The Cessna T310R was on approach to land at a private airfield at The Lakes, adjacent to the Pacific Highway south of Port Macquarie on the NSW North Coast, while conducting a private flight from Toowoomba, Queensland, with a pilot and passenger on board.
When the aircraft was about 8 km from the runway, a witness recalled hearing what he thought was a single-engine aircraft ‘cough’ and then stop. A separate witness, who was driving south on the Pacific Highway, recalled seeing the aircraft descending slowly, then roll to the left, pitch down and descend rapidly to the ground.
The aircraft was subsequently found to have collided with terrain, coming to rest in a narrow wooded strip of land between the highway and the main northern railway line, about 800 metres from the runway threshold. The pilot and the passenger were fatally injured and the aircraft was destroyed in the accident.
The ATSB investigation identified that during the final descent, the aircraft’s left engine was not producing power and the right engine was operating at low or intermittent power. The loss of engine power was probably the result of either insufficient fuel for the flight or an in-flight fuel management error.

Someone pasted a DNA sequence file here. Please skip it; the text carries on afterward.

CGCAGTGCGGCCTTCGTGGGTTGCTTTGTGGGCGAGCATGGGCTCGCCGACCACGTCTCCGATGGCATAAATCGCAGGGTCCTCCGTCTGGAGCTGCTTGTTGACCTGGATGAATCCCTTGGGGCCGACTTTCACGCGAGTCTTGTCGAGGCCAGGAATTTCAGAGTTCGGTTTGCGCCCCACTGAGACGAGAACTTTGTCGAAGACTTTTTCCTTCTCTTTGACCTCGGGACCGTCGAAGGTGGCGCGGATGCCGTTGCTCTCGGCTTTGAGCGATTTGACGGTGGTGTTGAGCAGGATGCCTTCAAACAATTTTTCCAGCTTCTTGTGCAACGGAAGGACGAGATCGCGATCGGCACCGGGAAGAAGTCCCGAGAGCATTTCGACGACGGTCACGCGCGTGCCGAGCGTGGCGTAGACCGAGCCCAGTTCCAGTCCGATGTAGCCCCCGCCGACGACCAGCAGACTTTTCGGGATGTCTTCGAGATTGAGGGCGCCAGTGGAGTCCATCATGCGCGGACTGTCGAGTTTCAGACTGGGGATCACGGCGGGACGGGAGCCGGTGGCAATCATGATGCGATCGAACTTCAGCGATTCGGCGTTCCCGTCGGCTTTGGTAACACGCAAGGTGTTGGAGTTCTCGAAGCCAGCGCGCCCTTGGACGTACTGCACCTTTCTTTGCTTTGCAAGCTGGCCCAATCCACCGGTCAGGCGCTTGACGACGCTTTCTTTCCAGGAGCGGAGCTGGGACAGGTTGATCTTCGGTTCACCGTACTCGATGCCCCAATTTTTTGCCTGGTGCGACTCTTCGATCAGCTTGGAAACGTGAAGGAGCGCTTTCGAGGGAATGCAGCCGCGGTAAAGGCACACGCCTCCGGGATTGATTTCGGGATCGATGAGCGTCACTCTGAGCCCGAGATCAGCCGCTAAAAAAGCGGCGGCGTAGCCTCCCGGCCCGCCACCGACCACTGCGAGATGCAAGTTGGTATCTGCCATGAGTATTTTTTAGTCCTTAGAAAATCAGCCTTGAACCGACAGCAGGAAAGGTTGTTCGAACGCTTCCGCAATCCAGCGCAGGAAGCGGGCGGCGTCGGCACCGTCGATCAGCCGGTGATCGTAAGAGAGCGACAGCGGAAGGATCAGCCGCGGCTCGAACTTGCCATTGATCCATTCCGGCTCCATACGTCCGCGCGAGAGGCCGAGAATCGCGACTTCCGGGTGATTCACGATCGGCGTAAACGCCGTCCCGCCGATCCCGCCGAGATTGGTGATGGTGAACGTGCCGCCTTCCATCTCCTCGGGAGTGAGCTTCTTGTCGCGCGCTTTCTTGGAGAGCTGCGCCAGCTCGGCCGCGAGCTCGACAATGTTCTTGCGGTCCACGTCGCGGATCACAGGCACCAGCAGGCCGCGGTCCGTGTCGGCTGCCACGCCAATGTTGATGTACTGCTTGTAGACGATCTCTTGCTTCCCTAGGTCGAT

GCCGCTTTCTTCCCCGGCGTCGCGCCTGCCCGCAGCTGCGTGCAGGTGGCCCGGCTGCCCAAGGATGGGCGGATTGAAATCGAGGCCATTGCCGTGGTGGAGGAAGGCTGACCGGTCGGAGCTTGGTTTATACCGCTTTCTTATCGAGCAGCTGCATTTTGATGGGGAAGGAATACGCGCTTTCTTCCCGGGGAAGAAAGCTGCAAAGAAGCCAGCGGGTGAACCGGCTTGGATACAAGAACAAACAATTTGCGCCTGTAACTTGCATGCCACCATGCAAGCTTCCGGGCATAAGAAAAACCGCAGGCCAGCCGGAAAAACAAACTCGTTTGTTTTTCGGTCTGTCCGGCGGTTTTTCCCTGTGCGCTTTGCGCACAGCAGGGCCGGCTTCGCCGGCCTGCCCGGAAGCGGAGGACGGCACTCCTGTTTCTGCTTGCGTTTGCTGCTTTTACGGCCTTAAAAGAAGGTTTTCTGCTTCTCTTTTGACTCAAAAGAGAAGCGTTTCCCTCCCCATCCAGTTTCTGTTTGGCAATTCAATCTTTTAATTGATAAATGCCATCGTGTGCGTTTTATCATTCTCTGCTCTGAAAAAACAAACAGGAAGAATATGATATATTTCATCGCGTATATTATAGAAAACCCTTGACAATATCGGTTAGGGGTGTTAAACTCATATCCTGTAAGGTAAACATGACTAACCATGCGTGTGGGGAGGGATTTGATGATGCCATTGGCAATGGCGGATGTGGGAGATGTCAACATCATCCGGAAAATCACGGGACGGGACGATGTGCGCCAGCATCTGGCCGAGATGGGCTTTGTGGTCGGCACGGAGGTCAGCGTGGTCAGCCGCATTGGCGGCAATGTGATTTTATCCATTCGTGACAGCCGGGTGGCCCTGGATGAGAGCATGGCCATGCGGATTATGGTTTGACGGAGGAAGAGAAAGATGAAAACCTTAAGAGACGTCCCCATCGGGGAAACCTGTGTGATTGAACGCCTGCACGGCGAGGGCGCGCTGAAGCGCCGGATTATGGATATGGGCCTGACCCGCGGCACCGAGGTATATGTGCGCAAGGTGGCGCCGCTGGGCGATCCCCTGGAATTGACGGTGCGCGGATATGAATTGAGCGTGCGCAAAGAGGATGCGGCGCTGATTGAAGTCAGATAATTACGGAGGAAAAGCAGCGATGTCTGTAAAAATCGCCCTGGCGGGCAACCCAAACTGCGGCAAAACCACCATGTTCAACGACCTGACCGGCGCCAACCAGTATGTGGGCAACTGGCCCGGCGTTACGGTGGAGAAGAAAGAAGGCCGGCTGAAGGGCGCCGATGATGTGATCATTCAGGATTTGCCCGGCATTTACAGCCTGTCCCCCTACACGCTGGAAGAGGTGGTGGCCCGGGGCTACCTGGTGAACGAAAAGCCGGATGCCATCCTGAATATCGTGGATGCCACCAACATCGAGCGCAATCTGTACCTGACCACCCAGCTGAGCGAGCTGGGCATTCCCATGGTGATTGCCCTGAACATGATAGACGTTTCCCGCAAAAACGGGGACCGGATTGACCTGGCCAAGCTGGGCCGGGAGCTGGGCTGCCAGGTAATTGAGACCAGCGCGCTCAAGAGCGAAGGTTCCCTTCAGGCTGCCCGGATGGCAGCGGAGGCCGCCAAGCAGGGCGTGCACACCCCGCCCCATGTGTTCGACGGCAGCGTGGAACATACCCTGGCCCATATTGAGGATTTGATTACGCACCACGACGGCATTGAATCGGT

Despite that power loss, examination of the wreckage identified that the aircraft was configured for a powered approach, in a high‑drag configuration with the left and right engine propellers unfeathered, the landing gear down and the flaps partially extended. The low engine power combined with the high-drag configuration meant that the aircraft’s speed and altitude could not be maintained.
The investigation report notes that maintenance of a high‑drag configuration while the aircraft’s performance declined indicated that either the pilot did not recognise any engine abnormalities until late in the approach, or assessed that sufficient engine power remained to reach the runway.
ATSB Chief Commissioner Greg Hood said this accident highlighted how a loss in power requires different responses depending on whether an aircraft has single or multiple engines.
“However, regardless of the configuration, in order to maximise the survivability outcome it is imperative that the pilot retains control of the aircraft and maintains a safe airspeed,” Mr Hood said
“Where the aircraft’s performance degrades to the point that continued safe flight is not possible, the pilot must shift their focus to conducting a forced landing.”
Mr Hood also stressed that pilots need to routinely follow recognised fuel management practices in order to maintain the highest level of safety and avoid fuel exhaustion or starvation events.
The Civil Aviation Advisory Publication 234-1(2) provides important guidance on the current fuel requirements and good fuel-management practices.